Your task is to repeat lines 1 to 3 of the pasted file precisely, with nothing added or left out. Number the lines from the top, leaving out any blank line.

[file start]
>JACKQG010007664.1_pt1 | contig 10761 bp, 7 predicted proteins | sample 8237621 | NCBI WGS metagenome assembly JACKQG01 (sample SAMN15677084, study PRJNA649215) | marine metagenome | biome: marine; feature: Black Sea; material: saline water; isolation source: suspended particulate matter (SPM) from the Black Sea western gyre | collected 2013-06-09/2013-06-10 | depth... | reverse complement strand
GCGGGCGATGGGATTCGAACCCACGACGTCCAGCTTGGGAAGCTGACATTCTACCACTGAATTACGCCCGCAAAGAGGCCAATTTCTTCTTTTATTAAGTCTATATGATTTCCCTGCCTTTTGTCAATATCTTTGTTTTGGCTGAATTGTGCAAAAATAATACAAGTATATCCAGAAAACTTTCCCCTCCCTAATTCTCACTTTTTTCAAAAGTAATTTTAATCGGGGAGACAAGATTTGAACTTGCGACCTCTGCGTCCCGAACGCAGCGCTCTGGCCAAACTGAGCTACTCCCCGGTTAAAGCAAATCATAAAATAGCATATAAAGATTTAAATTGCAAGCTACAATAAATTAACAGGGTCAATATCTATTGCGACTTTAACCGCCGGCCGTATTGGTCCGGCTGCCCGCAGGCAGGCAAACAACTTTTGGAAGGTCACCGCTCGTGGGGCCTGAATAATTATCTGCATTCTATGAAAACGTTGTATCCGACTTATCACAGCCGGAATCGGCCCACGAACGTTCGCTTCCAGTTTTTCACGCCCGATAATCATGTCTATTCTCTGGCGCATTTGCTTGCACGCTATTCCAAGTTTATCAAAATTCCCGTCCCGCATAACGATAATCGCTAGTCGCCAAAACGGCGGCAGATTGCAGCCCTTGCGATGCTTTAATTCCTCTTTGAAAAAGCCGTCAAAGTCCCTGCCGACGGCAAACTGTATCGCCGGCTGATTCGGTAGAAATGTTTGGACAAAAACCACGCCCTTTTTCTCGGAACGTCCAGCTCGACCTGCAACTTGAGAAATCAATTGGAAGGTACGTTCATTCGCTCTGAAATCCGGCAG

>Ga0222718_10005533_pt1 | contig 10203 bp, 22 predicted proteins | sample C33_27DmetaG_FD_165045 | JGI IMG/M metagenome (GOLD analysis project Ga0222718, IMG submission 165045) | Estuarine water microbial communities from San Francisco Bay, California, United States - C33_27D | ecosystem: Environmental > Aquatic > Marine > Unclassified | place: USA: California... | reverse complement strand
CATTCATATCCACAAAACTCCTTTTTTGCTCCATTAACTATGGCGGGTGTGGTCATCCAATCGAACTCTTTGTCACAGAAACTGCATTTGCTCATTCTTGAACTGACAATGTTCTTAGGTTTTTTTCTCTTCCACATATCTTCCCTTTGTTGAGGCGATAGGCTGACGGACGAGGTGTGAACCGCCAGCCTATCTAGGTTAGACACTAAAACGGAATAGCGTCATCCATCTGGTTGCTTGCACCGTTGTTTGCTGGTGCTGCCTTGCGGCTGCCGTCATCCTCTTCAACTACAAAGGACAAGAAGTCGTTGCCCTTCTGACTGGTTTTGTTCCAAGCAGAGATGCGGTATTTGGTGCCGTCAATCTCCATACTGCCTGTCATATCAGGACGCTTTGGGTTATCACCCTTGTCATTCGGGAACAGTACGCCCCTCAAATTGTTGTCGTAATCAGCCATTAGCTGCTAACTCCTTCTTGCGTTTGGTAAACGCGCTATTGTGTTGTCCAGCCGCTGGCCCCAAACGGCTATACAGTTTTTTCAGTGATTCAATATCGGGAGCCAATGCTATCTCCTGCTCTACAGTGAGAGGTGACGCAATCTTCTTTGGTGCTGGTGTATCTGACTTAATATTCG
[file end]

>JACKQG010007664.1_pt1 | contig 10761 bp, 7 predicted proteins | sample 8237621 | NCBI WGS metagenome assembly JACKQG01 (sample SAMN15677084, study PRJNA649215) | marine metagenome | biome: marine; feature: Black Sea; material: saline water; isolation source: suspended particulate matter (SPM) from the Black Sea western gyre | collected 2013-06-09/2013-06-10 | depth... | reverse complement strand
GCGGGCGATGGGATTCGAACCCACGACGTCCAGCTTGGGAAGCTGACATTCTACCACTGAATTACGCCCGCAAAGAGGCCAATTTCTTCTTTTATTAAGTCTATATGATTTCCCTGCCTTTTGTCAATATCTTTGTTTTGGCTGAATTGTGCAAAAATAATACAAGTATATCCAGAAAACTTTCCCCTCCCTAATTCTCACTTTTTTCAAAAGTAATTTTAATCGGGGAGACAAGATTTGAACTTGCGACCTCTGCGTCCCGAACGCAGCGCTCTGGCCAAACTGAGCTACTCCCCGGTTAAAGCAAATCATAAAATAGCATATAAAGATTTAAATTGCAAGCTACAATAAATTAACAGGGTCAATATCTATTGCGACTTTAACCGCCGGCCGTATTGGTCCGGCTGCCCGCAGGCAGGCAAACAACTTTTGGAAGGTCACCGCTCGTGGGGCCTGAATAATTATCTGCATTCTATGAAAACGTTGTATCCGACTTATCACAGCCGGAATCGGCCCACGAACGTTCGCTTCCAGTTTTTCACGCCCGATAATCATGTCTATTCTCTGGCGCATTTGCTTGCACGCTATTCCAAGTTTATCAAAATTCCCGTCCCGCATAACGATAATCGCTAGTCGCCAAAACGGCGGCAGATTGCAGCCCTTGCGATGCTTTAATTCCTCTTTGAAAAAGCCGTCAAAGTCCCTGCCGACGGCAAACTGTATCGCCGGCTGATTCGGTAGAAATGTTTGGACAAAAACCACGCCCTTTTTCTCGGAACGTCCAGCTCGACCTGCAACTTGAGAAATCAATTGGAAGGTACGTTCATTCGCTCTGAAATCCGGCAG

>Ga0222718_10005533_pt1 | contig 10203 bp, 22 predicted proteins | sample C33_27DmetaG_FD_165045 | JGI IMG/M metagenome (GOLD analysis project Ga0222718, IMG submission 165045) | Estuarine water microbial communities from San Francisco Bay, California, United States - C33_27D | ecosystem: Environmental > Aquatic > Marine > Unclassified | place: USA: California... | reverse complement strand